Remus can remember the first time he heard Sirius make The Serious Joke. It was probably about five minutes after they met at the Gryffindor table, Sirius having stalked over and almost too busy glaring at the Slytherins to bother making room for Remus, and James trying to straddle the bench backwards before almost knocking over his pumpkin juice.
“I’m James,” James says with the air of someone saying something hugely important, “and that git sulking next to you,” he jerks a thumb at Sirius, who glowers, “is Sirius. Ignore him, he won't bite unless you're covered in chocolate.”
“That was one time—” Sirius begins heatedly, then breaks off, face flushing red. “Well.” He visibly regains his composure, then continues with a smirk. “At least I wasn’t the one covered in fudge, James.”
“Do I want to know this story?” Remus asks curiously, and Sirius turns to acknowledge him for the first time.
“No.” He shakes his head decisively.
“Definitely not,” James agrees, shuddering.
“But,” Sirius considers, half a custard in his mouth, “we could tell him about that one time, with the horse—”
“And the garden gnomes—”
“—and the giant carrots—”
“—so many carrots, gave me nightmares—”
“—and then your dad’s old racing broom—”
“—oh, yeah, he was mad for weeks!”
“—best vacation ever!”
They both turn to Remus expectantly, the other half of the custard now completely forgotten in Sirius’s hand, and he finally manages a croaked, “What?”
“Animals hate me,” James offers by way of explanation.
“Yeah, he’s hopeless. Seriously.” Sirius smirks—this seems to be a common expression of his, Remus notices—and it takes Remus a moment to get the awful pun as James groans.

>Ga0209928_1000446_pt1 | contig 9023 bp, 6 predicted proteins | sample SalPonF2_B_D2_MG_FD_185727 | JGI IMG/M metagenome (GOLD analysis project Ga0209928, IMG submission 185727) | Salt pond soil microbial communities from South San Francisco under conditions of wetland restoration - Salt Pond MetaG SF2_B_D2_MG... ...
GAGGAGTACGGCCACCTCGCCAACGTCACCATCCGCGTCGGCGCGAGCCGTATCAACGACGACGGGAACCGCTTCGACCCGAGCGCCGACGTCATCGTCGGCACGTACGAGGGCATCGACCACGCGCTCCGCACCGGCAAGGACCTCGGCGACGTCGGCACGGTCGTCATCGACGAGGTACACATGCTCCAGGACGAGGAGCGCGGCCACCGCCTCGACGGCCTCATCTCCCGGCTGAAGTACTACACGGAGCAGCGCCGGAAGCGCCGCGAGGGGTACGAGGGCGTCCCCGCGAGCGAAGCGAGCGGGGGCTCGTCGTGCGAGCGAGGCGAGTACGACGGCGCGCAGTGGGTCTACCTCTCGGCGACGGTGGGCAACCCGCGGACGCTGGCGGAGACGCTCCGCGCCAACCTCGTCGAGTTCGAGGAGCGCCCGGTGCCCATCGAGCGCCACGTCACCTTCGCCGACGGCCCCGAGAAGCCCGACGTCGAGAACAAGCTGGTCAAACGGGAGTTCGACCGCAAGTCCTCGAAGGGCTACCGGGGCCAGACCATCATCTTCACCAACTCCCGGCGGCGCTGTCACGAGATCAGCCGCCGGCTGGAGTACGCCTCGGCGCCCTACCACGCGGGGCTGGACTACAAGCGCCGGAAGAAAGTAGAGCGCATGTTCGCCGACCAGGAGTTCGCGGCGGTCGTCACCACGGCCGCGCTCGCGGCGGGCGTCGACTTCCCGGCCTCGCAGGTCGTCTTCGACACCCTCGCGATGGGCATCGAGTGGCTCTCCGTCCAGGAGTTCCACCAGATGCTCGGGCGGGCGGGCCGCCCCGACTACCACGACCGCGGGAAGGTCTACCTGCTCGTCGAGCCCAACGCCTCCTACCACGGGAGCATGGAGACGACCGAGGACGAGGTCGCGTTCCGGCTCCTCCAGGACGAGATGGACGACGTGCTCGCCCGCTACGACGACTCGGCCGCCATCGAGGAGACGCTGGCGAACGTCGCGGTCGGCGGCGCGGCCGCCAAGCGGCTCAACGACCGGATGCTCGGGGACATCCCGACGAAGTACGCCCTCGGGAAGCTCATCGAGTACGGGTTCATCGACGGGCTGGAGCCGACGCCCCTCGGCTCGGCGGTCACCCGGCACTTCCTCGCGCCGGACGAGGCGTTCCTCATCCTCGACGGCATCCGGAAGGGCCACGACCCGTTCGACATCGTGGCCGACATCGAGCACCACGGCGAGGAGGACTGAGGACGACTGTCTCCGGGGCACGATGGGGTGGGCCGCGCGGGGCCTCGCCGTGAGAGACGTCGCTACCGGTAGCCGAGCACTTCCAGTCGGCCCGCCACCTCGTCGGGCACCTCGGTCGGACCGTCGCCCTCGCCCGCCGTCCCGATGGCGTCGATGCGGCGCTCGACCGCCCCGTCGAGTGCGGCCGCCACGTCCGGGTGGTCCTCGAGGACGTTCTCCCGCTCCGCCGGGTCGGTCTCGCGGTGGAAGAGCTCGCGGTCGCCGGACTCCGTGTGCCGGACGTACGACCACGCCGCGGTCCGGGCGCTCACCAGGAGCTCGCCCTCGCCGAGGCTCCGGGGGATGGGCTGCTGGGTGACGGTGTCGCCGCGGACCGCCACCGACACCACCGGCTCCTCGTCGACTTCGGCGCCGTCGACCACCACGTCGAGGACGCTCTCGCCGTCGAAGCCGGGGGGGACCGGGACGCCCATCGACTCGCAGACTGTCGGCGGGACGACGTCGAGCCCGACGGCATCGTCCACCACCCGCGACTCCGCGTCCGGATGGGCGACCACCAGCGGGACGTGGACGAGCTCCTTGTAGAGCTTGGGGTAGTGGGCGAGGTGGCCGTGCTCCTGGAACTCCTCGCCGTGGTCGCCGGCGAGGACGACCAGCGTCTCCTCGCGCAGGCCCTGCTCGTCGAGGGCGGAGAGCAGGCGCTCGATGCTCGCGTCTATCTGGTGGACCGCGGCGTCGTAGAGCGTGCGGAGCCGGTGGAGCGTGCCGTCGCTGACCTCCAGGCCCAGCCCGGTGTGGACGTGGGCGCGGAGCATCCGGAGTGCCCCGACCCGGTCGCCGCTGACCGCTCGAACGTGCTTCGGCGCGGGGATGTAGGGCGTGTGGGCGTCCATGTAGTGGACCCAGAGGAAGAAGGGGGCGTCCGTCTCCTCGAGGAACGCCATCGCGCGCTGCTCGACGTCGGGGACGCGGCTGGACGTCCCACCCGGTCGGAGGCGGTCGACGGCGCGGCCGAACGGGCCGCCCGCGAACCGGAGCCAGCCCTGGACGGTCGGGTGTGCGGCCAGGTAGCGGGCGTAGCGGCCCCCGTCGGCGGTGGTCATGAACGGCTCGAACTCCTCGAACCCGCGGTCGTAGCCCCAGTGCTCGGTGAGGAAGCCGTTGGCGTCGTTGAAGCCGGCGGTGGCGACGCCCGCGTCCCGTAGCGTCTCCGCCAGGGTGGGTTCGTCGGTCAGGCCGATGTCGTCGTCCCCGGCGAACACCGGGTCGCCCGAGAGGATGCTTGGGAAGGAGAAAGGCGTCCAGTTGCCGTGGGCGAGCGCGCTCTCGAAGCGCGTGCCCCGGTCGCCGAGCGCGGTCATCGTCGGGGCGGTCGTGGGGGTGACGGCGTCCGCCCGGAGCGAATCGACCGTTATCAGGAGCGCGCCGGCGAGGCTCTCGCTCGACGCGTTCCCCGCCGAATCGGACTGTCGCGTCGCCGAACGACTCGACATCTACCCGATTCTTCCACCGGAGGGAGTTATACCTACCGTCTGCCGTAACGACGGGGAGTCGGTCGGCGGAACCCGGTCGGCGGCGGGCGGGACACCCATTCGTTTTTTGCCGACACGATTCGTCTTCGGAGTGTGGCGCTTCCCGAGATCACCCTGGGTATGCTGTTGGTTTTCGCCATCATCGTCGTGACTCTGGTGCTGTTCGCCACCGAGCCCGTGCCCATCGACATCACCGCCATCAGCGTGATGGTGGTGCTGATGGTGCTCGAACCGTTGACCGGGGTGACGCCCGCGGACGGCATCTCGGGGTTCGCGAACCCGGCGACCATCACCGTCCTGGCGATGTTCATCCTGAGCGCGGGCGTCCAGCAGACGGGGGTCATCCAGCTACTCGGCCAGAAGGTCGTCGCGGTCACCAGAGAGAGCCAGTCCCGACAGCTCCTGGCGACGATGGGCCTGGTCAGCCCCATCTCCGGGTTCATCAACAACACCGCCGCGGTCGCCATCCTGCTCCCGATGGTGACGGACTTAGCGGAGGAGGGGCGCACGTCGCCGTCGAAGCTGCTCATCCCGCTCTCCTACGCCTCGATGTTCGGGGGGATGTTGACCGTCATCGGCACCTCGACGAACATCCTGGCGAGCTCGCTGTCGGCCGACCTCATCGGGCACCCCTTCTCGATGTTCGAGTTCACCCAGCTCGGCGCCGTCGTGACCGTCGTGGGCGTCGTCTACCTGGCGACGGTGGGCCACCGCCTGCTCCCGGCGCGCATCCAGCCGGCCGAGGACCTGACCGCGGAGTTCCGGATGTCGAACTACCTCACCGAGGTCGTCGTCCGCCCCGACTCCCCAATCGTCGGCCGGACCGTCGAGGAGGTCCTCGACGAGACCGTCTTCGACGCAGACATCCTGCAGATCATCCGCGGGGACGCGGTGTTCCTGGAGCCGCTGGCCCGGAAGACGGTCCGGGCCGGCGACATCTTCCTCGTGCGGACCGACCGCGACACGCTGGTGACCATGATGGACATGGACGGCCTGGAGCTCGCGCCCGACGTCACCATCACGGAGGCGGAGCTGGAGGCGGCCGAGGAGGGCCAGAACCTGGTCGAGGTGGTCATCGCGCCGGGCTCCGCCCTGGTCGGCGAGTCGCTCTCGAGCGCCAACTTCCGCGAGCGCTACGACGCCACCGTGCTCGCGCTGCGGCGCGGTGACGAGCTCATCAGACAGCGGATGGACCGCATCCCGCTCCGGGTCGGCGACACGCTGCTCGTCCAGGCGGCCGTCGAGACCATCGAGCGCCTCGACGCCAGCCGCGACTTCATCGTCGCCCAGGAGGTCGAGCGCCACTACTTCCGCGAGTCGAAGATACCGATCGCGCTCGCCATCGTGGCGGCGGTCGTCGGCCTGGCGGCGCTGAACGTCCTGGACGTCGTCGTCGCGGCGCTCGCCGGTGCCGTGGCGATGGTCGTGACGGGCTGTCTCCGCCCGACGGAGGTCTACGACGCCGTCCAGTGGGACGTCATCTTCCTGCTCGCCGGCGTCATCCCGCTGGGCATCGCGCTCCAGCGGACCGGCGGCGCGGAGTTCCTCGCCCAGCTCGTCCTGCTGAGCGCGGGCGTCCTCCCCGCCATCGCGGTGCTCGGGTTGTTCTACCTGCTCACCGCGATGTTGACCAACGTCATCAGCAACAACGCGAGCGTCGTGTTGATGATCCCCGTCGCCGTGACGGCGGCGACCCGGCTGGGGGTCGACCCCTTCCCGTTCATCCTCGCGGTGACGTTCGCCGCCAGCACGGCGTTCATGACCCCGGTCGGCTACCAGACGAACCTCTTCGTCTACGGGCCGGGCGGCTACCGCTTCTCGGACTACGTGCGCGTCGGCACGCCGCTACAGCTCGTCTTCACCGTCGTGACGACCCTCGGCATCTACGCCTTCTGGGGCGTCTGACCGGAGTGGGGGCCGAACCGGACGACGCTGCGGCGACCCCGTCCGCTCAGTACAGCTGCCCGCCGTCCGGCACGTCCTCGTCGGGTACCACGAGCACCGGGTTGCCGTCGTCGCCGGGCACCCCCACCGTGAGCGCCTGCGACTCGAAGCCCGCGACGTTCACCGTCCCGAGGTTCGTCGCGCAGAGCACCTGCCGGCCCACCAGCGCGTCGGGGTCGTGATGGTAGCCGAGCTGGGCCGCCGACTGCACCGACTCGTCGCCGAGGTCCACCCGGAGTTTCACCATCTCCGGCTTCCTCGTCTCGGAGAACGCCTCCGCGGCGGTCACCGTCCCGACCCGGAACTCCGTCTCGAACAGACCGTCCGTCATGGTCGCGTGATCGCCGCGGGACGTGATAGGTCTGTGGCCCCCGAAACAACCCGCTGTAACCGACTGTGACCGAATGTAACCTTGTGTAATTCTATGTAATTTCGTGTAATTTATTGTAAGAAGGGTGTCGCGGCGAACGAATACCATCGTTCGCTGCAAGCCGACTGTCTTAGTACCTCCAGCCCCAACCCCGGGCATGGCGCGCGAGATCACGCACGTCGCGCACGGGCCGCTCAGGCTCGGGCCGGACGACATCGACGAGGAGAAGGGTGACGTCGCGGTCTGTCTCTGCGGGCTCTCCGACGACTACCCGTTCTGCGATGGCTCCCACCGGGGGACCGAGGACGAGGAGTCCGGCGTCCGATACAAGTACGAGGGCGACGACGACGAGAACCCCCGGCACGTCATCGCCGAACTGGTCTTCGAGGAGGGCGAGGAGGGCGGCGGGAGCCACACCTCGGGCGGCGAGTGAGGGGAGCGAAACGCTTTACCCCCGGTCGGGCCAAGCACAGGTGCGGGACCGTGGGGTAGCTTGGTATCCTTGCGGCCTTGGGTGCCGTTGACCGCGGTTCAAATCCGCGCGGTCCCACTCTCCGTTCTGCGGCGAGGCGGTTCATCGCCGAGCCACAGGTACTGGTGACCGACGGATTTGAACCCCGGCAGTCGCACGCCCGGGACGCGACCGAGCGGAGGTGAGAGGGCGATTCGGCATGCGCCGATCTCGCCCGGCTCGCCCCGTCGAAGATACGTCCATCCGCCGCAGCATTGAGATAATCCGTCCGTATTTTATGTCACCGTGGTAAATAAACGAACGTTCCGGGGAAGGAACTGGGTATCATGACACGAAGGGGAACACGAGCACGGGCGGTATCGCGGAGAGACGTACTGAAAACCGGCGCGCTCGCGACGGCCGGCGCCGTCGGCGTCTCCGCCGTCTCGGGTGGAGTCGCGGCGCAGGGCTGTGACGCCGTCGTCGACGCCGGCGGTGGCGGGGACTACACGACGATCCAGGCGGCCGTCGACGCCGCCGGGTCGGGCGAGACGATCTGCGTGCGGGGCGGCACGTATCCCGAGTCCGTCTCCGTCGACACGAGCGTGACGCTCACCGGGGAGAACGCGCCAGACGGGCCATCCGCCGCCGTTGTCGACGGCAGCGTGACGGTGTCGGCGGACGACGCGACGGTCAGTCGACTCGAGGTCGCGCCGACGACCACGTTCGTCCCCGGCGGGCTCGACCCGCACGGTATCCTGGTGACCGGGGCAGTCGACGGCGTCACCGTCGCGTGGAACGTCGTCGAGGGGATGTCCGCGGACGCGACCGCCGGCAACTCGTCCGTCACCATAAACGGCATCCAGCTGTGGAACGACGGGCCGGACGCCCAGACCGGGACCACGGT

“Not again! What, did someone jinx you at birth to make that joke every five minutes? I swear, one of these days I’m going to disown you as my friend—no! I’ll disown you from acquaintanceship. I’ll be friends with—Say, what’s your name?”
“Er, Remus,” Remus manages.
“—Remus, he’s my new best friend, because I don’t know you.” Remus can almost hear the unspoken “So there” following his words.
“No, I saw him first, so he’s mine,” Sirius counters. “Besides, you’d think you’d be used to it by now; I’ve only known you since birth.”
“And yet you haven’t gotten any funnier,” James says dryly.
The conversation descends into pure bickering, and Remus surreptitiously slides The Secret Garden out from the inside pocket of his robes and picks up reading where he left off. Sirius sees him and winks, not stopping his tirade against, from what Remus can tell, James’s smelly feet. (“Good thing we’re sharing a room then, eh?” James replies.) Remus inexplicably turns red.
They don’t meet Peter—a small, inconspicuous boy with hands like birds, timid and fluttering, who takes one look at James and “falls in love,” jokes Sirius, wincing when Remus cuffs him over the head with Treasure Island—until arriving at the dorm after dinner, but it’s not long before they’re RemusPeterSirius&James and then The Marauders and the bane of McGonagall’s existence. Remus has noticed that Sirius has this habit of winking at him at the most inopportune moments—usually when lying to save their skins—and Remus will flush red because he has a horrible poker face and really, Sirius should know better. It only happens all the time, and they end up with twice as many detentions as they would otherwise because the teachers have taken to watching Remus for signs of guilt (which really is just not fair).
And once, after pranking the statues near the Great Hall to sing "Grease Lightning" whenever Snape walks by, Sirius grabs his hand running away from Filch and he almost feels like he can’t breathe. He spends the next hour in the common room, carefully absorbed in The Princess Bride (“Why do you read so many girl books?” James asks distastefully.) and avoiding Sirius’s grey-eyed gaze.
He’s not in love—he’s only eleven, after all—but it feels like the beginning of something.